Turkey's General Directorate of Security on Friday refuted the claims that the U.S. National Security Agency (NSA) helped Turkey capture the gunman who carried out the deadly New Year's nightclub attack in Istanbul.
The statement released by the directorate said that the news report suggesting that NSA determined the location of Abdulkadir Masharipov and shared the information with Turkey does not reflect the truth.
"There has been no information shared by a country or foreign institutions in relation to the location of the person who carried out the attack. The identification and capture of the attacker were carried out by the intelligence branch of General Directorate of Security and affiliated branches," the statement said.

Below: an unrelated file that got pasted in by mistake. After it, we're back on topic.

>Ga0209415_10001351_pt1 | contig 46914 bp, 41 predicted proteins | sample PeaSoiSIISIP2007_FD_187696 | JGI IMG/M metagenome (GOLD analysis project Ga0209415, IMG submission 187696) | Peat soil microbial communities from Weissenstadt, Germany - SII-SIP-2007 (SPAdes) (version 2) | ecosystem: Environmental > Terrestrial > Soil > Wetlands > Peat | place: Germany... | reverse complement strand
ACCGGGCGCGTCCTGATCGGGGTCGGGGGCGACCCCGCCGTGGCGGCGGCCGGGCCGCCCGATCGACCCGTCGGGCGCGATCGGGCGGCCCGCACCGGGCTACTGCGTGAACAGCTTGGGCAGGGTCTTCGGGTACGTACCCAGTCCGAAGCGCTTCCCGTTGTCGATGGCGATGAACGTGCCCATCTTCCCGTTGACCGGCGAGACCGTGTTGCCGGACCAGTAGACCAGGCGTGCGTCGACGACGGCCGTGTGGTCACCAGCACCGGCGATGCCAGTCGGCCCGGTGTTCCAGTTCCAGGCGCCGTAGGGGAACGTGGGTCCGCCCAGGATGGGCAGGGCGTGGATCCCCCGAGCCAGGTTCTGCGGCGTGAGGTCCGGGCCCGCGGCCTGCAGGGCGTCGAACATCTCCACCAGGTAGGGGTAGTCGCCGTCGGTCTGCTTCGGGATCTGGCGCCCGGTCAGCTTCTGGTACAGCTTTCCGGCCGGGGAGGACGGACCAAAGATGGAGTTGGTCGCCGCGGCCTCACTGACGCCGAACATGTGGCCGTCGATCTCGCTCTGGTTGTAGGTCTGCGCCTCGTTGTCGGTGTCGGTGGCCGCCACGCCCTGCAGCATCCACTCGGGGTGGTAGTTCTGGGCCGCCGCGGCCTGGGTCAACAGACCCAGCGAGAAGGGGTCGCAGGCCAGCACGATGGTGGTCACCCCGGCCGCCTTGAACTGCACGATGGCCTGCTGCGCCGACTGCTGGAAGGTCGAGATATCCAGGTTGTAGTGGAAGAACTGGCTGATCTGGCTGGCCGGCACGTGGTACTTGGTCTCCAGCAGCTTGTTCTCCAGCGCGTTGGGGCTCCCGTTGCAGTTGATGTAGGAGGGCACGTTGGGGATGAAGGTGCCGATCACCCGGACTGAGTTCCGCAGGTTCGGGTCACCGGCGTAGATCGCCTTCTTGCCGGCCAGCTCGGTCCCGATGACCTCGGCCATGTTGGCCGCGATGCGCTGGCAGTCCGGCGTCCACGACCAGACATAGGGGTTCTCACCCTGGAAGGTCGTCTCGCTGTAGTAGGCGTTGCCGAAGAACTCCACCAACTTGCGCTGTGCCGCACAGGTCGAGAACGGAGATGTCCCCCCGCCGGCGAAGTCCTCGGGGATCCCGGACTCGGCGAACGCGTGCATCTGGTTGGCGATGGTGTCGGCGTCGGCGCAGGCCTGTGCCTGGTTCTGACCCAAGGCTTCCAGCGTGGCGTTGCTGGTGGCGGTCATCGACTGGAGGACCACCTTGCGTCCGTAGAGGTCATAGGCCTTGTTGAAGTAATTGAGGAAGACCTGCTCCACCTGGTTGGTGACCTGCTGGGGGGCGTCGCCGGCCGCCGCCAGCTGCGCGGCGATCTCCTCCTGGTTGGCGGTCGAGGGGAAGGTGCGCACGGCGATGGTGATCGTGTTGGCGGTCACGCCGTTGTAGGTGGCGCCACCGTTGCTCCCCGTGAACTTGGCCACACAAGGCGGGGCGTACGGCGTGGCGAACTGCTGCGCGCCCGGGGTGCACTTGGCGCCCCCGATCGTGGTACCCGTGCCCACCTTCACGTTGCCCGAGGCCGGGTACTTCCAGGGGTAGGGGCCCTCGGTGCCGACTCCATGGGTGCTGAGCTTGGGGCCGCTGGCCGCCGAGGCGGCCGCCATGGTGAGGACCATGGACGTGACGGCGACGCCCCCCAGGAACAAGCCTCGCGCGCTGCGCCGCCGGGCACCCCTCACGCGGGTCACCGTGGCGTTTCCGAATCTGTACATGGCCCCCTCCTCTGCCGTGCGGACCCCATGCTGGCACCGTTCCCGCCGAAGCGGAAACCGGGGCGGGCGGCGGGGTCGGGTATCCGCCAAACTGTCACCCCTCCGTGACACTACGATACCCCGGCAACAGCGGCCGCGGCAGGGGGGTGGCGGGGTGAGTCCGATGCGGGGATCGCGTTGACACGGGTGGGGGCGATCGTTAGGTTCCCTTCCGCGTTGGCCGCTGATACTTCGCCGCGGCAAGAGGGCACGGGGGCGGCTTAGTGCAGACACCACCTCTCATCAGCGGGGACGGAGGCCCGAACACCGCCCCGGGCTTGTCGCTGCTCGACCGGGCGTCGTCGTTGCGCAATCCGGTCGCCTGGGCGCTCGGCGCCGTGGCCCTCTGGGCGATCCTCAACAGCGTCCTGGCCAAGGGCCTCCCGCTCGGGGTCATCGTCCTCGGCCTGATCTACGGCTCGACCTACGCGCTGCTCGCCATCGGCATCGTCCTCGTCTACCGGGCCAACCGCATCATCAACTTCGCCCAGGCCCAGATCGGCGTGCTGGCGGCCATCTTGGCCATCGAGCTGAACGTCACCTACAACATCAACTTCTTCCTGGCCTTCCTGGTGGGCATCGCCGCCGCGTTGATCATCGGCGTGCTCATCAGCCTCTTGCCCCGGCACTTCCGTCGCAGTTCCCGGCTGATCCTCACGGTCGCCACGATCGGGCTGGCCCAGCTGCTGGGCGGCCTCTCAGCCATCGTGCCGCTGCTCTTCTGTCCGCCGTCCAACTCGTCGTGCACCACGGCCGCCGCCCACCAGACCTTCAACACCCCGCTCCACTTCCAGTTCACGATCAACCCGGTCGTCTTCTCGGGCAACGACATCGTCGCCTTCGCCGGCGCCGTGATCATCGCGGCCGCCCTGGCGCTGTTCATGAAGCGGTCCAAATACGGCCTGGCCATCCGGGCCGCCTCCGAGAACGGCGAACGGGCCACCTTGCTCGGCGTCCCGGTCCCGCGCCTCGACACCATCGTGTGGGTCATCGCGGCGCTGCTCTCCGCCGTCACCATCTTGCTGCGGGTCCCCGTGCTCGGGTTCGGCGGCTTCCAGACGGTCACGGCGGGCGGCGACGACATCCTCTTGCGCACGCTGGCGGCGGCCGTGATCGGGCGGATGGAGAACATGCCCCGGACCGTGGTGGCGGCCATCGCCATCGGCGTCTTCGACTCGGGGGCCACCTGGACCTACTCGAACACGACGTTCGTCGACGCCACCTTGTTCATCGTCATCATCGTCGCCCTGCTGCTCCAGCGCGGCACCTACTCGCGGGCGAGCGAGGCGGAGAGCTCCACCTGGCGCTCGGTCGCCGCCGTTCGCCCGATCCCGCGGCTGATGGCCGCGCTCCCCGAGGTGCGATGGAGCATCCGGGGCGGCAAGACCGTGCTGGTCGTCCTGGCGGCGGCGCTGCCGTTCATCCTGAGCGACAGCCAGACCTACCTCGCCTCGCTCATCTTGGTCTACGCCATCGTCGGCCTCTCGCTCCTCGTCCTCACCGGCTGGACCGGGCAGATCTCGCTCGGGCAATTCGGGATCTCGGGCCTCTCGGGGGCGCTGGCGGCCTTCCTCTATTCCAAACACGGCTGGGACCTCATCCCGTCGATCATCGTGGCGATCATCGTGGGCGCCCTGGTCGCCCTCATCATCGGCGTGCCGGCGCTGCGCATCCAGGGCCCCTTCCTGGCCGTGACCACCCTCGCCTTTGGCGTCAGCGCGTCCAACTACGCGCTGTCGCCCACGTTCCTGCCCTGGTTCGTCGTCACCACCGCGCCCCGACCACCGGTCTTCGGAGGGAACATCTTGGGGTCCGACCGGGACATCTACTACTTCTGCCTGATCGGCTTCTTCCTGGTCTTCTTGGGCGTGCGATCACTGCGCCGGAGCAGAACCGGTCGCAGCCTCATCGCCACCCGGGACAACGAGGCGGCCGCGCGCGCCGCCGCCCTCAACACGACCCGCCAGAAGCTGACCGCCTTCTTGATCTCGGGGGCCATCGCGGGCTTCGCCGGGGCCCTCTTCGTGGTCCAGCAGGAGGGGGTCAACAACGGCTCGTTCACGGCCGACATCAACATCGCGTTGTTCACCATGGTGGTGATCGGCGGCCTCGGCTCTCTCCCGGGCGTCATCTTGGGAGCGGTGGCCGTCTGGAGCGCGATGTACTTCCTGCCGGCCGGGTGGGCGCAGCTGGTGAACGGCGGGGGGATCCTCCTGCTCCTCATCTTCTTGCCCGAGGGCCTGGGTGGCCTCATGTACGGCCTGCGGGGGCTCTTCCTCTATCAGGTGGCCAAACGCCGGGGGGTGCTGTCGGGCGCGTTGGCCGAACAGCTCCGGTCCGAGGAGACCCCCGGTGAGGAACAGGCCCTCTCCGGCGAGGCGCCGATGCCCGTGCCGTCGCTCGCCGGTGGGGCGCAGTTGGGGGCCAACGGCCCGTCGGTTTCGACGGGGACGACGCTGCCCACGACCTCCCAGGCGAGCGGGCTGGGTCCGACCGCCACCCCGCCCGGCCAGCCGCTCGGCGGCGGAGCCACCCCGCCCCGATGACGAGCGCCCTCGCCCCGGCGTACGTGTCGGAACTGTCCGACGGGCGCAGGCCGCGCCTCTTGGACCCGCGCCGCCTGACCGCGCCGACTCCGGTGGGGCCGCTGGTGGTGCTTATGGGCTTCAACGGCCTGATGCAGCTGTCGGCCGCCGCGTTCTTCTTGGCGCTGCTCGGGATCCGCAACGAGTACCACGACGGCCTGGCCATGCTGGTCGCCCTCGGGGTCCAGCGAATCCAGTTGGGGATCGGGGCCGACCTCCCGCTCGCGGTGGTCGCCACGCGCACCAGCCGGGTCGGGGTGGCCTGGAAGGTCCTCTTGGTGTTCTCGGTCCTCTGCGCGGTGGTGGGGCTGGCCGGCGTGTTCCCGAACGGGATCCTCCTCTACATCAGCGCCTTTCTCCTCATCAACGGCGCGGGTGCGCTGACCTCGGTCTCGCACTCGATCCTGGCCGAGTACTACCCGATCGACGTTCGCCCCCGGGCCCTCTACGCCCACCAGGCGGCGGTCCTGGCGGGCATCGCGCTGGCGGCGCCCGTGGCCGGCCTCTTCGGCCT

Masharipov, an Uzbek citizen, was captured by police in Istanbul after a two-week manhunt following the attack, claimed by Daesh, that killed 39 people, primarily party-goers from Turkey and Middle Eastern countries.
Masharipov confessed to the shooting and told his interrogators that he had received orders from Raqqa, the de facto capital of Daesh in Syria.
He faces charges of membership in a terror group, attempted murder of 79 people injured in the attack and violating Turkey's firearms law. These charges can carry a maximum total of 2,397 years in prison.
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